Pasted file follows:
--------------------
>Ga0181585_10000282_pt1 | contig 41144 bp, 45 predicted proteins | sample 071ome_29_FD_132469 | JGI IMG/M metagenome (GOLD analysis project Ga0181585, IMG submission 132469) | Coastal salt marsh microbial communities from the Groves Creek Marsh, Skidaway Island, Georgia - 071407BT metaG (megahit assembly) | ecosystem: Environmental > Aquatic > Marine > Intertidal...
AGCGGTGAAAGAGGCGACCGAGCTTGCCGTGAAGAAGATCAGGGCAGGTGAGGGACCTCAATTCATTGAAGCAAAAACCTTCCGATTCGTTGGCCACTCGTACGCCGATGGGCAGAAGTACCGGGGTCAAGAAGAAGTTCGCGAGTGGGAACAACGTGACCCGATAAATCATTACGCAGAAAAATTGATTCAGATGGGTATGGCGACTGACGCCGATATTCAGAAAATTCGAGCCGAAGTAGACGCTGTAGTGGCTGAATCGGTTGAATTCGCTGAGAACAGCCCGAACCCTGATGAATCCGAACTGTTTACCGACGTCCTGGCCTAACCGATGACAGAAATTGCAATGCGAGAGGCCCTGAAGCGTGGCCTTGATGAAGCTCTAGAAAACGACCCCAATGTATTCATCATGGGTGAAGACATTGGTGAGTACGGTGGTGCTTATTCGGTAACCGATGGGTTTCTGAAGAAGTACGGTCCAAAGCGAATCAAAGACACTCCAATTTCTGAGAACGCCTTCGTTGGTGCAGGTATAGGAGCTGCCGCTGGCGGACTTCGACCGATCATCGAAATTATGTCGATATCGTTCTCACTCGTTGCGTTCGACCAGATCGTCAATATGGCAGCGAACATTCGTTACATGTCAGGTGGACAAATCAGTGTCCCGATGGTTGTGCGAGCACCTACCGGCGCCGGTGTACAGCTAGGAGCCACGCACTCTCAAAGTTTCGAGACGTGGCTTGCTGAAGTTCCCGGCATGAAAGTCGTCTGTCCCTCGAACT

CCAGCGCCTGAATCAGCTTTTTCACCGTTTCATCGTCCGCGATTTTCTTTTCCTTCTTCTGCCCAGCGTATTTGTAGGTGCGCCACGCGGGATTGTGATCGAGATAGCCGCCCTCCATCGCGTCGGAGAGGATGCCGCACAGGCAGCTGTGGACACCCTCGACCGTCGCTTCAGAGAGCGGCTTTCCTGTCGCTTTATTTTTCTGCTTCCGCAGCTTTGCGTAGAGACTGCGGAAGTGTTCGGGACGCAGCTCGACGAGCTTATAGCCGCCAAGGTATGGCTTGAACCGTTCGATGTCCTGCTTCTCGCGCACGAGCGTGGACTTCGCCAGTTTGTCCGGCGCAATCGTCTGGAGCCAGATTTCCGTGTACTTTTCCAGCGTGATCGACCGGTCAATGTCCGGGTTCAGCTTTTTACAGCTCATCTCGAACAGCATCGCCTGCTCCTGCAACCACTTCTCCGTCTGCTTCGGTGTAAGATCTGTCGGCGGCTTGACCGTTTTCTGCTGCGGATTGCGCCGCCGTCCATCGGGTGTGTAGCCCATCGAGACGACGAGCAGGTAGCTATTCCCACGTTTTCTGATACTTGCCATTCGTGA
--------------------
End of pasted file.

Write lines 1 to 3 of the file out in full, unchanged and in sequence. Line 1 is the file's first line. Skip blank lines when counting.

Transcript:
>Ga0181585_10000282_pt1 | contig 41144 bp, 45 predicted proteins | sample 071ome_29_FD_132469 | JGI IMG/M metagenome (GOLD analysis project Ga0181585, IMG submission 132469) | Coastal salt marsh microbial communities from the Groves Creek Marsh, Skidaway Island, Georgia - 071407BT metaG (megahit assembly) | ecosystem: Environmental > Aquatic > Marine > Intertidal...
AGCGGTGAAAGAGGCGACCGAGCTTGCCGTGAAGAAGATCAGGGCAGGTGAGGGACCTCAATTCATTGAAGCAAAAACCTTCCGATTCGTTGGCCACTCGTACGCCGATGGGCAGAAGTACCGGGGTCAAGAAGAAGTTCGCGAGTGGGAACAACGTGACCCGATAAATCATTACGCAGAAAAATTGATTCAGATGGGTATGGCGACTGACGCCGATATTCAGAAAATTCGAGCCGAAGTAGACGCTGTAGTGGCTGAATCGGTTGAATTCGCTGAGAACAGCCCGAACCCTGATGAATCCGAACTGTTTACCGACGTCCTGGCCTAACCGATGACAGAAATTGCAATGCGAGAGGCCCTGAAGCGTGGCCTTGATGAAGCTCTAGAAAACGACCCCAATGTATTCATCATGGGTGAAGACATTGGTGAGTACGGTGGTGCTTATTCGGTAACCGATGGGTTTCTGAAGAAGTACGGTCCAAAGCGAATCAAAGACACTCCAATTTCTGAGAACGCCTTCGTTGGTGCAGGTATAGGAGCTGCCGCTGGCGGACTTCGACCGATCATCGAAATTATGTCGATATCGTTCTCACTCGTTGCGTTCGACCAGATCGTCAATATGGCAGCGAACATTCGTTACATGTCAGGTGGACAAATCAGTGTCCCGATGGTTGTGCGAGCACCTACCGGCGCCGGTGTACAGCTAGGAGCCACGCACTCTCAAAGTTTCGAGACGTGGCTTGCTGAAGTTCCCGGCATGAAAGTCGTCTGTCCCTCGAACT

CCAGCGCCTGAATCAGCTTTTTCACCGTTTCATCGTCCGCGATTTTCTTTTCCTTCTTCTGCCCAGCGTATTTGTAGGTGCGCCACGCGGGATTGTGATCGAGATAGCCGCCCTCCATCGCGTCGGAGAGGATGCCGCACAGGCAGCTGTGGACACCCTCGACCGTCGCTTCAGAGAGCGGCTTTCCTGTCGCTTTATTTTTCTGCTTCCGCAGCTTTGCGTAGAGACTGCGGAAGTGTTCGGGACGCAGCTCGACGAGCTTATAGCCGCCAAGGTATGGCTTGAACCGTTCGATGTCCTGCTTCTCGCGCACGAGCGTGGACTTCGCCAGTTTGTCCGGCGCAATCGTCTGGAGCCAGATTTCCGTGTACTTTTCCAGCGTGATCGACCGGTCAATGTCCGGGTTCAGCTTTTTACAGCTCATCTCGAACAGCATCGCCTGCTCCTGCAACCACTTCTCCGTCTGCTTCGGTGTAAGATCTGTCGGCGGCTTGACCGTTTTCTGCTGCGGATTGCGCCGCCGTCCATCGGGTGTGTAGCCCATCGAGACGACGAGCAGGTAGCTATTCCCACGTTTTCTGATACTTGCCATTCGTGA